Hypertrophic neuropathy

From Dog

Hypertrophic neuropathy (canine inherited hypertrophic neuropathy) is a rare genetic disease of the Tibetan Mastiff characterized by neonatal neurological disease due to demyelination of peripheral Schwann nerve cells[1].

A similar condition has been described in the German Shepherd with peripheral neuropathy and progressive muscular weakness[2].

Affected pups usually present with progressive weakness and hyporeflexia at weaning[3], and subsequently develop limb contractures[4].

Most do not show clinical evidence of cranial nerve dysfunction[5].

Histopathological examination of affected nerves in dogs has shown widespread demyelination and primitive onion bulb formation with relatively little degeneration of axons.

Myelin changes are most striking in the cytoplasmic regions of the sheaths and consisted of separations at the major dense lines, anomalous incisure patterns, and marked filamentous accumulations in the inner spirals and adaxonal cytoplasm[6].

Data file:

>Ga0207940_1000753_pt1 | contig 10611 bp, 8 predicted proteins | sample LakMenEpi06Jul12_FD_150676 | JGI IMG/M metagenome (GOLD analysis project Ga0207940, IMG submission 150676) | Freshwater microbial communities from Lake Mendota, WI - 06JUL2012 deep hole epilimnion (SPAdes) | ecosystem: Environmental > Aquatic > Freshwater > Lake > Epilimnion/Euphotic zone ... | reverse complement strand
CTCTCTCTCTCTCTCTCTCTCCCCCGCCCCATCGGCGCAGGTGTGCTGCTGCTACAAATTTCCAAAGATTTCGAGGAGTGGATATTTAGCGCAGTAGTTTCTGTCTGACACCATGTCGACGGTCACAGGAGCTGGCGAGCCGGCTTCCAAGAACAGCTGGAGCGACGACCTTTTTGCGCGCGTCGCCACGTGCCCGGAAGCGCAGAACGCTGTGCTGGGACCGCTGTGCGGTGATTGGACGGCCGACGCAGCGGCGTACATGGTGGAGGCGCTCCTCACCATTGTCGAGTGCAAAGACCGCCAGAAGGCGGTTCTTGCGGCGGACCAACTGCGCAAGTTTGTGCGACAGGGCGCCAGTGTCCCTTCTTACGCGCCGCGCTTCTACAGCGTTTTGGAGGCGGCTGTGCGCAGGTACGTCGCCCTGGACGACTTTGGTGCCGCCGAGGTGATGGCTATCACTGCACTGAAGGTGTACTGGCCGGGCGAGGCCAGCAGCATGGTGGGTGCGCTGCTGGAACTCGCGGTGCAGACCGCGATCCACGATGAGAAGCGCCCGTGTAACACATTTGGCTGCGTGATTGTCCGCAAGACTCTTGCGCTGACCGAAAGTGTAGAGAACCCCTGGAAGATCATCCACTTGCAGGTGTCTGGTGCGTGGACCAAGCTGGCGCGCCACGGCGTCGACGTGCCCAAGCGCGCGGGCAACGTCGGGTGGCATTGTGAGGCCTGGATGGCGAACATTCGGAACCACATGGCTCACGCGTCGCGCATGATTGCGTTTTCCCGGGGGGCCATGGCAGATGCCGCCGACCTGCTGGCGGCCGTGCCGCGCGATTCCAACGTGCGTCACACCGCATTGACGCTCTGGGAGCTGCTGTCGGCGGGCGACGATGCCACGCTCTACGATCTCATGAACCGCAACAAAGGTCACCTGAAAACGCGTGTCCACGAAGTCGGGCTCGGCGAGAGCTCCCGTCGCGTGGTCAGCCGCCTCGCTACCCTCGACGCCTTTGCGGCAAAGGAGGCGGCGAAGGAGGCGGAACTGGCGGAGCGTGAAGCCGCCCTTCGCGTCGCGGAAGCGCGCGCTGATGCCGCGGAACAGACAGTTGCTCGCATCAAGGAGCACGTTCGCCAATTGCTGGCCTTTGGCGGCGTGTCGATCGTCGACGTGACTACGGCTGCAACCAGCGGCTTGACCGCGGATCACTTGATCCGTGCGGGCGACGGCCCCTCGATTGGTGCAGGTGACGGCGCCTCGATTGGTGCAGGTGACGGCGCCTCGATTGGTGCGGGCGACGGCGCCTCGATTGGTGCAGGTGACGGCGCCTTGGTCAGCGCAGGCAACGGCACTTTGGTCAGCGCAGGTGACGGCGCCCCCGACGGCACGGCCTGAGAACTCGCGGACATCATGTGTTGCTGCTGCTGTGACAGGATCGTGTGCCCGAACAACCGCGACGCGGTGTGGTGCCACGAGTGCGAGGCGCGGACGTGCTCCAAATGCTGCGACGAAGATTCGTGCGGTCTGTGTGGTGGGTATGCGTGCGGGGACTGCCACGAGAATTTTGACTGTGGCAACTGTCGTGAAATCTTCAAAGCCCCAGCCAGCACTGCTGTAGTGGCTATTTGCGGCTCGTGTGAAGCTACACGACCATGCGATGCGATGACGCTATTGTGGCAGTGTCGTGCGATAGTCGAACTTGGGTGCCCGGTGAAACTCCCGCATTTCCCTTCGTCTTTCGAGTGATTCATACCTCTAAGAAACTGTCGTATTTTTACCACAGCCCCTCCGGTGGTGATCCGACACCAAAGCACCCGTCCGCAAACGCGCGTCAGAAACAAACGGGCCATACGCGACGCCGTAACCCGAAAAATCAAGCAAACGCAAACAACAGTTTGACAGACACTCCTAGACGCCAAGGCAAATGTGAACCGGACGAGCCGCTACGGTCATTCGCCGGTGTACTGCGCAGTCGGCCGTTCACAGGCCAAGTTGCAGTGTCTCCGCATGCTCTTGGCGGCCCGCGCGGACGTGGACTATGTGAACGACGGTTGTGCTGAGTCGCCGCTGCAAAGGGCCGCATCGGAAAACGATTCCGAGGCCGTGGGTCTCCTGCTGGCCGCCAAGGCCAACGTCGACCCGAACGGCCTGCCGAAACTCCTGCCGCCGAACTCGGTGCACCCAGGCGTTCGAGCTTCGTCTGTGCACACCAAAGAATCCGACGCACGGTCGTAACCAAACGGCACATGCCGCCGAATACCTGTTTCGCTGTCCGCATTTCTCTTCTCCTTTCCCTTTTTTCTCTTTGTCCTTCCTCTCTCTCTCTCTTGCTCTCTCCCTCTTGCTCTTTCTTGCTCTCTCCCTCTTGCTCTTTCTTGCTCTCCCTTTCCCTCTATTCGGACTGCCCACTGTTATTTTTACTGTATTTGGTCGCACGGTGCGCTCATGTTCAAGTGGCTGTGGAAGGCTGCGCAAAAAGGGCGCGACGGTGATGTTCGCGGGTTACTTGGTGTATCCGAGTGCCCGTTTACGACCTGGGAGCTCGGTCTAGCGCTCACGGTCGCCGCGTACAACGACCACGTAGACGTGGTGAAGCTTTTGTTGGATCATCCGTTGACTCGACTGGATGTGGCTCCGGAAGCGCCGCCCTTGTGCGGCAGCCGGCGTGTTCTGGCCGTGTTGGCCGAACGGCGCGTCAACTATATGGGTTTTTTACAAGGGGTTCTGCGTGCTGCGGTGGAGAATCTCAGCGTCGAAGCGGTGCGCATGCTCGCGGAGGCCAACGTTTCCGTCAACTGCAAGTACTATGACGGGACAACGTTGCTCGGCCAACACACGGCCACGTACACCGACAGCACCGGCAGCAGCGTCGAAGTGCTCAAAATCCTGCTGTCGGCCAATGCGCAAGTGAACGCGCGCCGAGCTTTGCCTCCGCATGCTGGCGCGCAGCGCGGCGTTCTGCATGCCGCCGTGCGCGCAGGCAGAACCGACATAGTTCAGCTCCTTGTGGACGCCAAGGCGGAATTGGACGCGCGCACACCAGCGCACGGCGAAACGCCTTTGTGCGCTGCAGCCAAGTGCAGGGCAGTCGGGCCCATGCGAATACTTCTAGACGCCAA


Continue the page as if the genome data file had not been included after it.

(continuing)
A differential diagnosis includes other causes of peripheral neuropathy and polyneuropathy such as degenerative myelopathy in Pembroke Welsh Corgis and Boxers, peripheral nerve hyperexcitability syndrome in Jack Russell terriers.

There is no known treatment for this condition and affected pups usually require euthanasia.

References

  1. Cooper BJ et al (1984) Defective Schwann cell function in canine inherited hypertrophic neuropathy. Acta Neuropathol 63(1):51-56
  2. Furuoka H et al (1992) Peripheral neuropathy in German shepherd dogs. J Comp Pathol 107(2):169-177
  3. Cummings JF et al (1981) Canine inherited hypertrophic neuropathy. Acta Neuropathol 53(2):137-143
  4. Cooper BJ et al (1984) Canine inherited hypertrophic neuropathy: clinical and electrodiagnostic studies. Am J Vet Res 45(6):1172-1177
  5. Cummings JF & de Lahunta A (1974) Hypertrophic neuropathy in a dog. Acta Neuropathol 29(4):325-336
  6. Sponenberg DP & deLahunta A (1981) Hereditary hypertrophic neuropathy in Tibetan Mastiff dogs. J Hered 72(4):287